I began raising Navajo-Churro sheep for several reasons, some of them practical, and some from my heart. Promoting diversity of domestic animal breeds is not the first thing most stockmen consider when starting or continuing their operations. High yield, both in numbers and in carcass weight (mostly if you are raising meat animals) is often a huge consideration. For wool breeds, the desirability of the wool and the market for it, often drives the farmer/rancher’s thinking.
I chose Navajo-Churro sheep to begin my farm because I could not resist the history of the breed.
Being a closet anthropologist and historian, the long and fascinating story of Churro sheep was irresistible.
But I also very much wanted to help preserve a breed whose numbers had dwindled so drastically over the centuries.
Of course it helped that the wool was marketable to rug weavers and knitters of outer garments, and the inner, soft coat was suitable for many uses.
The natural color range of the wool is attractive to many fiber artists.
The Churros are easily kept on pasture and/or hay, and don’t require the grain and supplements that many commercial sheep do.
They lamb with no difficulty, and protect and feed their babies admirably. And — they sure are beautiful to look at as they run across my pasture in the spring, their lambs jumping with the joy of life.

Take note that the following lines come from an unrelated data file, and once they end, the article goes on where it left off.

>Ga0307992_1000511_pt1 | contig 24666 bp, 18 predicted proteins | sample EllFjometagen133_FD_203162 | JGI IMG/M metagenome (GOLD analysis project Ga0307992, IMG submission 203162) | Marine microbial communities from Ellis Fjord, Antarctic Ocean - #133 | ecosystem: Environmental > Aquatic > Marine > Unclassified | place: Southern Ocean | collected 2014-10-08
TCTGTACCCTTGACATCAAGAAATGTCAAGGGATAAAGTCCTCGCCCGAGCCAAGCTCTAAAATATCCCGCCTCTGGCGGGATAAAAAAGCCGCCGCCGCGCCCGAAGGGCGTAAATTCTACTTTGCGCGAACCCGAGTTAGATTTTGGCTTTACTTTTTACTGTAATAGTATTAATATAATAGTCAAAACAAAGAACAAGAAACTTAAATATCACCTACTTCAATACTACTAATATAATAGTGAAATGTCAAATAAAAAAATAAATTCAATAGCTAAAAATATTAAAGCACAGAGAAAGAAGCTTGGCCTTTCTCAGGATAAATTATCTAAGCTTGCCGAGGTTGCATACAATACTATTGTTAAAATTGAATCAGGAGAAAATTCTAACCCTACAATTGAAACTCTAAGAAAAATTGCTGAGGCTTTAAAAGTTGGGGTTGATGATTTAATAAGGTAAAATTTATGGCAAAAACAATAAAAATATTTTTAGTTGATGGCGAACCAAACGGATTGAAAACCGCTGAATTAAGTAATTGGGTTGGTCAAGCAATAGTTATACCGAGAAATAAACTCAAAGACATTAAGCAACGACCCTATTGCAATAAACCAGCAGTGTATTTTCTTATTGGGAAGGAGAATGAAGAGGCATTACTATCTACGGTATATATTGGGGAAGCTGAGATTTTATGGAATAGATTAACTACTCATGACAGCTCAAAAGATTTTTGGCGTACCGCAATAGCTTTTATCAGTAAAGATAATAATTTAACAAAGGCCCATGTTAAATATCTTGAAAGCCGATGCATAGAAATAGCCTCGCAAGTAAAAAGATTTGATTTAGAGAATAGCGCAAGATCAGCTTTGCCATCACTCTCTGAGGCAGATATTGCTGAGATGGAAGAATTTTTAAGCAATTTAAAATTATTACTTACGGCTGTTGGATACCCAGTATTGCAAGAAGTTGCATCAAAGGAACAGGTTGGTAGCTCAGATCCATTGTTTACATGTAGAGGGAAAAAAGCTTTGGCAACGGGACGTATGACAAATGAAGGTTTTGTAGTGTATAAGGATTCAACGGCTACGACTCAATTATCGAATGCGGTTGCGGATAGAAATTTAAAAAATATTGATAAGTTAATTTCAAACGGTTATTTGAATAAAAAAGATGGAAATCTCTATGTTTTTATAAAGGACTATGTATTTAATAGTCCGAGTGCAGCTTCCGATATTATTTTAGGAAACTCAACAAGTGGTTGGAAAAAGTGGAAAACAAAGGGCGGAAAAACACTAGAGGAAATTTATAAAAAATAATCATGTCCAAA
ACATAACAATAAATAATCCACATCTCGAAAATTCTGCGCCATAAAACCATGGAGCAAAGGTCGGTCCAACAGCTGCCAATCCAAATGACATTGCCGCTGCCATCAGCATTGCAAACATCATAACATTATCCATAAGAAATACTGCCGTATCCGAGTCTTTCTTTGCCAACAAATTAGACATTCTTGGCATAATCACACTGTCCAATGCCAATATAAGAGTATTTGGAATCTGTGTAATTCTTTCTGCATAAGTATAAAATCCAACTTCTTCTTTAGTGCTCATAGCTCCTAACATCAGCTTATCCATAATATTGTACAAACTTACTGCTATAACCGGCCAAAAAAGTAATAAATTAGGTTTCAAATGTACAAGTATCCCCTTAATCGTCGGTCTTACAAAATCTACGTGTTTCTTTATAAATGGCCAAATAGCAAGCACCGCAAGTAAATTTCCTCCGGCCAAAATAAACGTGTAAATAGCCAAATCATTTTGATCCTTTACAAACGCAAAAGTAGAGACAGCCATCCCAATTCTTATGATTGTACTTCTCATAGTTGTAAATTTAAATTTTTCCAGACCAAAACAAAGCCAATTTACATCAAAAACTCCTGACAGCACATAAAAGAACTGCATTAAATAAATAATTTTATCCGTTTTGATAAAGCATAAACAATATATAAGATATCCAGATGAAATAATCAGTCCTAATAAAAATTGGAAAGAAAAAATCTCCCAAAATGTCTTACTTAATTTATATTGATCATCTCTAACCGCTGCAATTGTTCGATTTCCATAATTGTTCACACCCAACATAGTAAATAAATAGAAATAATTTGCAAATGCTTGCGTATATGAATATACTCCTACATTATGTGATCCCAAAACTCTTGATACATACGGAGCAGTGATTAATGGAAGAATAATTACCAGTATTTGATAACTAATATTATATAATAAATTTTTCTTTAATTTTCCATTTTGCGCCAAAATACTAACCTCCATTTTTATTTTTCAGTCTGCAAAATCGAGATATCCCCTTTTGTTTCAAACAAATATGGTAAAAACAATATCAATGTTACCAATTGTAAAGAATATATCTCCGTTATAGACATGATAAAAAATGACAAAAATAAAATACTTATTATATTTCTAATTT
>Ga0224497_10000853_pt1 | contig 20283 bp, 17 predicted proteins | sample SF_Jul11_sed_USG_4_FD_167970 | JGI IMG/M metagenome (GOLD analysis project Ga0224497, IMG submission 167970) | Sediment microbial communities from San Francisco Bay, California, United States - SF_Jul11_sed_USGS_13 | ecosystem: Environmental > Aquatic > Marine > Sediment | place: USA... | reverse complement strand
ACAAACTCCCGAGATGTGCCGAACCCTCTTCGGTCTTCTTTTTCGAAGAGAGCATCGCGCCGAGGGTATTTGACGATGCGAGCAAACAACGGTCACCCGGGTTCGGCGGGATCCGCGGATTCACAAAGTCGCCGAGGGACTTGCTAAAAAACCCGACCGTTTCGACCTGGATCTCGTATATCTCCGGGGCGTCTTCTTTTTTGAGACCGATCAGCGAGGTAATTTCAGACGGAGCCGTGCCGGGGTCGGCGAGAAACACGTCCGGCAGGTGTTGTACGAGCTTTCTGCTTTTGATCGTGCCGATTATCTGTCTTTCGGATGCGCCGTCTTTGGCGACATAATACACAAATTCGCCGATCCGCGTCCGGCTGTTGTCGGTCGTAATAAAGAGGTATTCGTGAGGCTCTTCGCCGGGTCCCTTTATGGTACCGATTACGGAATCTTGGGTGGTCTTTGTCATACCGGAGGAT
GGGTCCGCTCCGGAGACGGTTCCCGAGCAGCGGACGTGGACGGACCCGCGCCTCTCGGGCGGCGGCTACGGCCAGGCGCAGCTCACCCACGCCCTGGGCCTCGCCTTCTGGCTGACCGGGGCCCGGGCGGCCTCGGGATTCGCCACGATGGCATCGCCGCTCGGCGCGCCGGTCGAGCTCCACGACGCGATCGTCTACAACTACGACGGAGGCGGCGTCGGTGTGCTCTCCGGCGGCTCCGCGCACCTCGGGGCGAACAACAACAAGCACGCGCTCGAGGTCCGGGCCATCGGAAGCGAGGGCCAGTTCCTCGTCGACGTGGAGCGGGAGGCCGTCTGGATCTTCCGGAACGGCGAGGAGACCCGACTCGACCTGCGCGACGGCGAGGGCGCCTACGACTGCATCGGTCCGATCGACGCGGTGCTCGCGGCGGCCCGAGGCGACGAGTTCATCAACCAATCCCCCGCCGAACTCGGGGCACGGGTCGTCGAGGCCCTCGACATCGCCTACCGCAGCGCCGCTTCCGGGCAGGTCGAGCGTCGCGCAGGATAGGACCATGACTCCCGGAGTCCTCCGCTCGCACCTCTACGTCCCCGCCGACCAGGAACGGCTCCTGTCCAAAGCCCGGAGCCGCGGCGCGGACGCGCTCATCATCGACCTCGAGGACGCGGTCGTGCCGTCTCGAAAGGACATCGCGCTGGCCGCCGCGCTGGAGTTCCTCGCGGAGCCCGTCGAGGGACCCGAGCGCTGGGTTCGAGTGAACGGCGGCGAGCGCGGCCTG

In all the years I have been raising Churros, I never once thought about changing to another breed.
A sheep entwined in Navajo culture and beliefs, the Navajo-Churro epitomizes a way of life that developed with the introduction of the Churro to the Navajo people in the 17th century and has since been almost exterminated.
Navajo-Churros are a hardy breed, resistant to many sheep diseases.
With their two layers of coat, a long top coat with a soft, shorter undercoat they can withstand extreme climates.
Navajo-Churro rams are very distinctive, some with four or six fully developed horns.
Twins and triplets are not uncommon and the ewes are very protective of their young lambs.
Navajo-Churro fleece is a distinctive long-haired pelt with two lengths of fibers from the long topcoat and shorter undercoat, which is highly valued for many uses.
When spun, the wool, which is more like hair, is extremely strong and durable, making it excellent for Navajo rugs and is highly prized by spinners.
Navajo-Churro wool comes in natural colors, including black, grey, brown, beige and white.
Weavings from their wool are not only beautiful, high quality and long-lasting, but also preserve the traditional Navajo ties between sheep, wool, land and weaving.
The texture, quality and durability of weavings created from Navajo-Churro wool are highly regarded by informed collectors who admire their silky luster and wide variety of natural colors.
Navajo Churro sheep are listed on The Livestock Conservancy Priority List, classified as Threatened, i.e. “Fewer than 1,000 annual registrations in the United States and estimated global population less than 5,000.